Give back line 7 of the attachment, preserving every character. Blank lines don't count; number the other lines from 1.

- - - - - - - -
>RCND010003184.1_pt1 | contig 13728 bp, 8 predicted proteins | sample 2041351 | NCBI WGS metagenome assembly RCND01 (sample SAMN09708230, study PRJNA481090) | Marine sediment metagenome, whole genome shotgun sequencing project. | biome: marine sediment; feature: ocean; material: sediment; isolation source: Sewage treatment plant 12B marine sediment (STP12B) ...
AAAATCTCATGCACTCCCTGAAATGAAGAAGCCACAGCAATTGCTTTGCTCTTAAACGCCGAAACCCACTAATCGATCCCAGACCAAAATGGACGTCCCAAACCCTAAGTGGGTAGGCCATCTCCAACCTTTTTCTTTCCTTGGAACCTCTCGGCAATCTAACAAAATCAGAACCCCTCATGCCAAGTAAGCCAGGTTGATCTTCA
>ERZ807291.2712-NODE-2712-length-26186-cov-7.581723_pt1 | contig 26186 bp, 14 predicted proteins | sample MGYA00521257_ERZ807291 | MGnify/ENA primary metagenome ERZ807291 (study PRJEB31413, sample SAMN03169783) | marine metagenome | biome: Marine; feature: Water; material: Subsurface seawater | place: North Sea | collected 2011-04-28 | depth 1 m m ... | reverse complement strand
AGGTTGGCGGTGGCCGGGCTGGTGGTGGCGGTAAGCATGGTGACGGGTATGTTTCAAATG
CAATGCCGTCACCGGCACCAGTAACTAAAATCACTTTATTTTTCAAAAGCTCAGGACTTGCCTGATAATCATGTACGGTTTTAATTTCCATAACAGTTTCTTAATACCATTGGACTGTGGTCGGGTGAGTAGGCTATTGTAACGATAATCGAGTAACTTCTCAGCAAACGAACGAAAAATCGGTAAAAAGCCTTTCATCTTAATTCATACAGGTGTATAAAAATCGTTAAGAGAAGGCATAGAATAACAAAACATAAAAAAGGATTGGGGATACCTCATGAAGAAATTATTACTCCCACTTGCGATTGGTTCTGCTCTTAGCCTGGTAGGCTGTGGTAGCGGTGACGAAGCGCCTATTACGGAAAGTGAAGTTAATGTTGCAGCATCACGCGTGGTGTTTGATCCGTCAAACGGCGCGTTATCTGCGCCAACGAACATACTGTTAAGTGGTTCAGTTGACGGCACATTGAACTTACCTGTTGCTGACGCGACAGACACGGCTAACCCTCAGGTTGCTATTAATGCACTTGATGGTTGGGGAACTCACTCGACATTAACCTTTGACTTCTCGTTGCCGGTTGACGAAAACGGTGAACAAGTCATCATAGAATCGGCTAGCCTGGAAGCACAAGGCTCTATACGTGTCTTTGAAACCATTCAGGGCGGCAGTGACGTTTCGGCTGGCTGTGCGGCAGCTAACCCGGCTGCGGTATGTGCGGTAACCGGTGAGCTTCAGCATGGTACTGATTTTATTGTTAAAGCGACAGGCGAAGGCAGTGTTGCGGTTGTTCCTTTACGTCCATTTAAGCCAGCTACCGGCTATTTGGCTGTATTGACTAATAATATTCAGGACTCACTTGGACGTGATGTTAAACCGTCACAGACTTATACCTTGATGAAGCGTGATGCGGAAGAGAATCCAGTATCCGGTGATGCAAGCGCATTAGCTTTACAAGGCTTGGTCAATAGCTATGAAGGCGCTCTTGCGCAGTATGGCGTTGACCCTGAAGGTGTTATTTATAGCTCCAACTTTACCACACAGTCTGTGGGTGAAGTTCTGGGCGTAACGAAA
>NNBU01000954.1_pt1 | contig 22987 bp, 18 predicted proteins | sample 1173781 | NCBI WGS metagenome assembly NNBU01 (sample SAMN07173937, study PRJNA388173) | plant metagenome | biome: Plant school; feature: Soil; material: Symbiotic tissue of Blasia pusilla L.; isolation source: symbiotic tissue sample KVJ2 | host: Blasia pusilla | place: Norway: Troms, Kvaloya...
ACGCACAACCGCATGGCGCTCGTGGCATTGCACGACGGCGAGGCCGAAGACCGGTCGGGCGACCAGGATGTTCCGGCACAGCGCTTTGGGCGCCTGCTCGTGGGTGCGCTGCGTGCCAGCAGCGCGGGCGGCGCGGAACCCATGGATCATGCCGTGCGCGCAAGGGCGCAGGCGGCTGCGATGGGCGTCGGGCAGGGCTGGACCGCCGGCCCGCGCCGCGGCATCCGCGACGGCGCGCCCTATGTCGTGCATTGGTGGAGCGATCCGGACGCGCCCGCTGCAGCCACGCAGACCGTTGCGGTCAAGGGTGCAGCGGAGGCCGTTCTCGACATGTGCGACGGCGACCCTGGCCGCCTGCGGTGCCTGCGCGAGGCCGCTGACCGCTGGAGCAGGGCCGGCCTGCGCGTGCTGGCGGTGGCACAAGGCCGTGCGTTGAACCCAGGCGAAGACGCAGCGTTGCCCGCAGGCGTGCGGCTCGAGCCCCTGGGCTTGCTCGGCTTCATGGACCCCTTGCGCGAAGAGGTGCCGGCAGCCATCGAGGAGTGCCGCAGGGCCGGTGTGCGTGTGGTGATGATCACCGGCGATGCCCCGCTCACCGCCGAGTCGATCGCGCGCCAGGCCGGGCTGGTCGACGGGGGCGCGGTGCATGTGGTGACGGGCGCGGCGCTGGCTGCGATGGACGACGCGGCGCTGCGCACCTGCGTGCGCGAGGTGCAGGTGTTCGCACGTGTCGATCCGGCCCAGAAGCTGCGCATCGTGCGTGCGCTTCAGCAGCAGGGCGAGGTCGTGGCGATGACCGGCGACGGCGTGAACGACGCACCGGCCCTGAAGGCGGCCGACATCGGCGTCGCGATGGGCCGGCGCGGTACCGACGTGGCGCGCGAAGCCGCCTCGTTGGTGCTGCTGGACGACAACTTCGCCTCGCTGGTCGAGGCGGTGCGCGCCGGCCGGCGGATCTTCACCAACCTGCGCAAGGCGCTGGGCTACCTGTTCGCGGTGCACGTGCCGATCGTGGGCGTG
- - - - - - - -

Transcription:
ACGCACAACCGCATGGCGCTCGTGGCATTGCACGACGGCGAGGCCGAAGACCGGTCGGGCGACCAGGATGTTCCGGCACAGCGCTTTGGGCGCCTGCTCGTGGGTGCGCTGCGTGCCAGCAGCGCGGGCGGCGCGGAACCCATGGATCATGCCGTGCGCGCAAGGGCGCAGGCGGCTGCGATGGGCGTCGGGCAGGGCTGGACCGCCGGCCCGCGCCGCGGCATCCGCGACGGCGCGCCCTATGTCGTGCATTGGTGGAGCGATCCGGACGCGCCCGCTGCAGCCACGCAGACCGTTGCGGTCAAGGGTGCAGCGGAGGCCGTTCTCGACATGTGCGACGGCGACCCTGGCCGCCTGCGGTGCCTGCGCGAGGCCGCTGACCGCTGGAGCAGGGCCGGCCTGCGCGTGCTGGCGGTGGCACAAGGCCGTGCGTTGAACCCAGGCGAAGACGCAGCGTTGCCCGCAGGCGTGCGGCTCGAGCCCCTGGGCTTGCTCGGCTTCATGGACCCCTTGCGCGAAGAGGTGCCGGCAGCCATCGAGGAGTGCCGCAGGGCCGGTGTGCGTGTGGTGATGATCACCGGCGATGCCCCGCTCACCGCCGAGTCGATCGCGCGCCAGGCCGGGCTGGTCGACGGGGGCGCGGTGCATGTGGTGACGGGCGCGGCGCTGGCTGCGATGGACGACGCGGCGCTGCGCACCTGCGTGCGCGAGGTGCAGGTGTTCGCACGTGTCGATCCGGCCCAGAAGCTGCGCATCGTGCGTGCGCTTCAGCAGCAGGGCGAGGTCGTGGCGATGACCGGCGACGGCGTGAACGACGCACCGGCCCTGAAGGCGGCCGACATCGGCGTCGCGATGGGCCGGCGCGGTACCGACGTGGCGCGCGAAGCCGCCTCGTTGGTGCTGCTGGACGACAACTTCGCCTCGCTGGTCGAGGCGGTGCGCGCCGGCCGGCGGATCTTCACCAACCTGCGCAAGGCGCTGGGCTACCTGTTCGCGGTGCACGTGCCGATCGTGGGCGTG